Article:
I’ve always been a bit fascinated by Catholics, their rituals, and their clothes.  As a girl, I use to feel sorry for Catholic kids because they had to wear uniforms to school.  I saw school uniforms as a precursor to the habits and robes worn by nuns and monks.  In the town I grew up in, we had a monastery that sat on top of a hill.  It was surrounded by deep woods and a very tall black iron fence that went all around it.  The buildings inside were made of stone, and there were iron bars over many of the windows and doors.  There were stone paths inside and outside the compound and sometimes I saw nuns and monks walking the paths and whispering to each other.  The monks wore robes with hoods.  In my mind, monks were very mysterious and creepy.  Many of them had full beards.  When they had their hoods up over their heads, they looked like members of a witch coven.  When I was young, I thought all Catholic kids had to become nuns and monks and live in monasteries.  I was truly grateful not to be born Catholic.

As a girl, I loved to climb that thick-wooded hill, walk the perimeter of the iron fence surrounding the monastery, and spy on people.  I imagined myself to be James Bond, or someone from Mission Impossible, or Man from U.N.C.L.E.  When nobody was out and about, sometimes I crawled under the fence and got a closer look at things inside the compound.  The trees were huge and there was lots of honeysuckle and bushes which made good cover for hiding.  The place was quiet, like a cemetery, and somehow holy…or maybe I only imagined it was holy because of all those Catholic people living there.  I sometimes wondered if spying on Catholics was evil, and if God would cause something bad to happen to me for doing it.  Nothing bad ever happened, so apparently God was OK with it.    

Tuesday, April 1, 2014

hope springs eternal

Cross my heart and hope to die, stick a needle in my eye.
This little rhyme has been rolling around my head since yesterday morning.  Monday mornings are just so terribly hopeless.  Such is life when one is totally burnt out and completely uninspired with her job.  It’s that hopelessness, that knowing that the work week this week will be like last week’s will be like last week’s will be like last week’s…and fantasizing about anything better than last week… that keeps me wanting to stay snuggled under a pile of blankets on Monday mornings.  I will think, “Oh, if only I could just stay in bed forever!”  It’s a terrible wish and one I would never say out loud.  Sure as shit, God would grant it if he heard me say it. 
It’s not so much that I want to stay in bed really, but more that I don’t want to face another day in the office.  It’s not that my job is routine and boring, because it’s not anything like that.  It’s more like a 12-ring circus with so much going on that nobody can see it all.  When I leave at the end of the day, it feels like I’ve been splattered to the four walls, or ripped apart by hungry wolves, or something devastating like that.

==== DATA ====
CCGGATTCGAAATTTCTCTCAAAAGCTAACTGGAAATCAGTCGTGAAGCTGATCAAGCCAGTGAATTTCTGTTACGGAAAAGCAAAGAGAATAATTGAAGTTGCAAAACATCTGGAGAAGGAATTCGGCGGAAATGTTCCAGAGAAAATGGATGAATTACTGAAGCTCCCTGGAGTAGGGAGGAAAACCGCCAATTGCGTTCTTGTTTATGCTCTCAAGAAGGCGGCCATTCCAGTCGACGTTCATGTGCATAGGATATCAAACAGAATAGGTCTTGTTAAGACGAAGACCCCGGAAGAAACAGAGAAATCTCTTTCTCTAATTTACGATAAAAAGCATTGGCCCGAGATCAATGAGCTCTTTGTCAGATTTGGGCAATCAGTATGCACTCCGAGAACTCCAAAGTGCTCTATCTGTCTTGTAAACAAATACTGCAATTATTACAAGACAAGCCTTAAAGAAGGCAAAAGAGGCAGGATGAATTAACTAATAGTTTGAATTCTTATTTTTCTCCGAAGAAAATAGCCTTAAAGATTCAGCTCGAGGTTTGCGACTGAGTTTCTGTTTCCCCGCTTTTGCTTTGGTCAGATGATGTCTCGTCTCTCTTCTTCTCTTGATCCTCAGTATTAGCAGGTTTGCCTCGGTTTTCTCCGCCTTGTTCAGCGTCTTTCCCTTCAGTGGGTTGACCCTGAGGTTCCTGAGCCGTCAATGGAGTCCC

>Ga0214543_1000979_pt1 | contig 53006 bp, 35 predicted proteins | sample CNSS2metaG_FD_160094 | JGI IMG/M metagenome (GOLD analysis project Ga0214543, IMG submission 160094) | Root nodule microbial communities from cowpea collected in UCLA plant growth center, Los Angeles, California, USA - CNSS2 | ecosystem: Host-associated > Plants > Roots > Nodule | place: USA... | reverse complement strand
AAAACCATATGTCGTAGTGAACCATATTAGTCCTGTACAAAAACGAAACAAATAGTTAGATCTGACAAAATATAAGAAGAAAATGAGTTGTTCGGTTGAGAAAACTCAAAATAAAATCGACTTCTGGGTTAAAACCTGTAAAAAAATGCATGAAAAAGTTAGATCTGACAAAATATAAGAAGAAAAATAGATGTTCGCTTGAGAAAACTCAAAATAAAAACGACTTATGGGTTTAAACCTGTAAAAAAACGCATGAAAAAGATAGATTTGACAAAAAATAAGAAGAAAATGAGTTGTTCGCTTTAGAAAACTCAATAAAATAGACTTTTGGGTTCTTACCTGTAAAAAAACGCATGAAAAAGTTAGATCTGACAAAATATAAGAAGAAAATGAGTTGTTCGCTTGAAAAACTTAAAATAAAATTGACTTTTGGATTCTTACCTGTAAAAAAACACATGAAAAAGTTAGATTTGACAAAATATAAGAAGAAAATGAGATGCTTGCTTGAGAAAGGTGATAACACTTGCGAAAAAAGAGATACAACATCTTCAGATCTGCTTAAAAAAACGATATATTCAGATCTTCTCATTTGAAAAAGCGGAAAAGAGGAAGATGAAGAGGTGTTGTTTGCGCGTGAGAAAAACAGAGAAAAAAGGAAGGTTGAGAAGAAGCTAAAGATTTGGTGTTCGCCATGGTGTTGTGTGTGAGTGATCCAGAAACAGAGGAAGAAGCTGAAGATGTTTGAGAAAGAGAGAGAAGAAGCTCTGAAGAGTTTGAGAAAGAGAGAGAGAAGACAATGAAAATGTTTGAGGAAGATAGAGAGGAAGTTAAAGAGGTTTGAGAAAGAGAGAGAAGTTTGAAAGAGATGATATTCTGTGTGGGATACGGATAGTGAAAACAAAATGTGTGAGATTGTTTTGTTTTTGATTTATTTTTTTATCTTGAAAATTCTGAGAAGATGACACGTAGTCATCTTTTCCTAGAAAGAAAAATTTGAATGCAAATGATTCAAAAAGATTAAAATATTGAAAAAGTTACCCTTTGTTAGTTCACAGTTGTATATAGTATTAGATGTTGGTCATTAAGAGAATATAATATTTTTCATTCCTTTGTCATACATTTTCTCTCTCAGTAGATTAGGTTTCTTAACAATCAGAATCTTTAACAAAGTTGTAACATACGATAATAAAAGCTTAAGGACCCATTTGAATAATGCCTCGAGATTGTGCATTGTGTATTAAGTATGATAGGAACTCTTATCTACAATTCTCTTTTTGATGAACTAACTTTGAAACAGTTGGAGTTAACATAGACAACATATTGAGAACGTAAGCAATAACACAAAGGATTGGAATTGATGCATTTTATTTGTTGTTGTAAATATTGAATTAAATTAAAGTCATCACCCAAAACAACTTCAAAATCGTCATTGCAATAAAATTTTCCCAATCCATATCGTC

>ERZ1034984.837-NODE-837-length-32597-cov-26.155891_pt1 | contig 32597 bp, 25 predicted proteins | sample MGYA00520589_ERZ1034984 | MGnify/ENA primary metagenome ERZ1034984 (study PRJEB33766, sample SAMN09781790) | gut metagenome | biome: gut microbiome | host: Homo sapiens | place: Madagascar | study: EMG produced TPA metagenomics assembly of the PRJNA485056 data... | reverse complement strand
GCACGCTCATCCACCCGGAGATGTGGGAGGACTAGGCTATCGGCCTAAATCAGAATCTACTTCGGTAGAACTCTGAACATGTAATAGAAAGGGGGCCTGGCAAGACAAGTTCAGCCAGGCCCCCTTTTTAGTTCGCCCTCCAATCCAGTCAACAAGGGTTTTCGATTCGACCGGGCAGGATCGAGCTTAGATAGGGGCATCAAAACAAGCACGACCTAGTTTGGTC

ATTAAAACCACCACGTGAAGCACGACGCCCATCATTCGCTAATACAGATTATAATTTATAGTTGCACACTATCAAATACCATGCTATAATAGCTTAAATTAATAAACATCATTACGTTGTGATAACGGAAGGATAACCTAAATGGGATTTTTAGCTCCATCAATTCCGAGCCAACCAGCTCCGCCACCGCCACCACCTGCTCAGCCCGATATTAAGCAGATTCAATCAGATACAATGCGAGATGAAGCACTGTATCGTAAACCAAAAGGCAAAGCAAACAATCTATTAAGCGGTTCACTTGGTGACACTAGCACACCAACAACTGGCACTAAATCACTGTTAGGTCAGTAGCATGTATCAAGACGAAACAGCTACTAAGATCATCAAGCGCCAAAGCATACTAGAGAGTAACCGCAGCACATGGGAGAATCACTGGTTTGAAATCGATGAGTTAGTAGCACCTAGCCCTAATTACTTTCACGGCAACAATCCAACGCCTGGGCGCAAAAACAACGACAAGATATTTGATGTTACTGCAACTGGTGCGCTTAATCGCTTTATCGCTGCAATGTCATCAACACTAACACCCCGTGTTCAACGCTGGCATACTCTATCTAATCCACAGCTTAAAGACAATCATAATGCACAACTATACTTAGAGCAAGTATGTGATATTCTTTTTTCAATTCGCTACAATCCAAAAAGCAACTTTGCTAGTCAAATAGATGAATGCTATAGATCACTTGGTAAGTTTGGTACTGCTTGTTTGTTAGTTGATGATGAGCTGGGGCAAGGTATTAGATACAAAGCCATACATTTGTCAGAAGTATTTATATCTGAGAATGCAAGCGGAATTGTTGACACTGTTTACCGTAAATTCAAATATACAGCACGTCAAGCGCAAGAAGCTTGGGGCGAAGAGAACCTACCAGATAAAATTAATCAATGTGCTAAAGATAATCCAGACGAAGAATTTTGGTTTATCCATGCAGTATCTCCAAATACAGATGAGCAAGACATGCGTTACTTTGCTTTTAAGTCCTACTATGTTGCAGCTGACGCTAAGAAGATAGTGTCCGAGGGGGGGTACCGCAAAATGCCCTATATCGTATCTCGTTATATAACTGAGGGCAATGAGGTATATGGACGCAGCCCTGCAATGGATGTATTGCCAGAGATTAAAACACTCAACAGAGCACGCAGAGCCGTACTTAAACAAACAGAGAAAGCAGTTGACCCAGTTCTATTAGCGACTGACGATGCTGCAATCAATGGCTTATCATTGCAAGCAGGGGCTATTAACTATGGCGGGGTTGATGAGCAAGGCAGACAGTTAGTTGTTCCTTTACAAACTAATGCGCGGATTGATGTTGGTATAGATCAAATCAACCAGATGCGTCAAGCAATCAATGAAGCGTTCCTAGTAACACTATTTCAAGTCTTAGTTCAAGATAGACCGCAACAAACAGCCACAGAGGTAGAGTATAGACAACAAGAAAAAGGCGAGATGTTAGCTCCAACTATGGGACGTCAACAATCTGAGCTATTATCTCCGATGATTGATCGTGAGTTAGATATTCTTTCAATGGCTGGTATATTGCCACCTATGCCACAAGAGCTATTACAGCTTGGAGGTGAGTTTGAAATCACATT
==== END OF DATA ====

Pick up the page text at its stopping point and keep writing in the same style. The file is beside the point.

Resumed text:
As horrible and hopeless as my work life is, Spring seems to be here today and has brought its hope to my spirit.  Hope is a wondrous thing.  I stepped out at lunchtime and took in one deep breath that carried the smell of freshly mowed grass and daffodils.  The warm sunshine caused me to shuck off my jacket and look up to see a cloudless blue sky.  It all reminded me that those 60 hours of corporate slavery are nothing that matters in the big scheme of things.  Golf courses to visit, lakes to paddle my kayak on and swim in, woods to tromp through with Gracie, horses to ride, and gardens to plant and tend….all these things are promises of spring.  My hammock!!!  Yes, soon I’ll be hanging that up again.

There is so much to be grateful for.  Cross my heart and hope to die, stick a needle in my eye...but not in the spring. 

Sunday, March 23, 2014

March Madness

March Madness is underway.  It’s hard to live in Kentucky for long and not be a basketball fan.  I was not born or raised in Kentucky, but somewhere along the way in my adulthood, I came to like basketball.  My older brother played varsity basketball in high school, but I rarely went to his games.  And, I didn’t care about basketball in college either, although I can remember watching basketball games on TV with my first-husband’s family when we visited them.  My first husband had no interest in sports of any kind.

In between marriages, most men I dated did watch basketball games or listen to them on the radio.  Not to brag, but I actually met and went out a few times with an ex-Kentucky basketball player.  He was a nice guy but not really my type; we really didn’t have much in common except that we both liked to play golf.  He was slightly taller than 7 feet tall, so tall that he ducked whenever he walked through doorways.  It’s sort of an inconvenience to be so tall – he had to custom-order clothes.  Compact cars were impossible for him.